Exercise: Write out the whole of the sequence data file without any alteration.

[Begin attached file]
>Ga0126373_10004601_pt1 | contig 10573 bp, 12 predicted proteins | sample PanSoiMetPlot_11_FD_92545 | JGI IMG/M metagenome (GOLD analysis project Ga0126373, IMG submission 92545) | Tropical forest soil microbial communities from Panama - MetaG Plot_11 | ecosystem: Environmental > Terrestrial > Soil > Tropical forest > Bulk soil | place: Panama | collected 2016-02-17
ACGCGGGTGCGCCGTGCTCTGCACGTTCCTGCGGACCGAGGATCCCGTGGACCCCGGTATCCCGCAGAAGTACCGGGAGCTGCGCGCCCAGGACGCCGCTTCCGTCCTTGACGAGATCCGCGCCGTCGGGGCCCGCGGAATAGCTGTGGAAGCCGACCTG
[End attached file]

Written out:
>Ga0126373_10004601_pt1 | contig 10573 bp, 12 predicted proteins | sample PanSoiMetPlot_11_FD_92545 | JGI IMG/M metagenome (GOLD analysis project Ga0126373, IMG submission 92545) | Tropical forest soil microbial communities from Panama - MetaG Plot_11 | ecosystem: Environmental > Terrestrial > Soil > Tropical forest > Bulk soil | place: Panama | collected 2016-02-17
ACGCGGGTGCGCCGTGCTCTGCACGTTCCTGCGGACCGAGGATCCCGTGGACCCCGGTATCCCGCAGAAGTACCGGGAGCTGCGCGCCCAGGACGCCGCTTCCGTCCTTGACGAGATCCGCGCCGTCGGGGCCCGCGGAATAGCTGTGGAAGCCGACCTG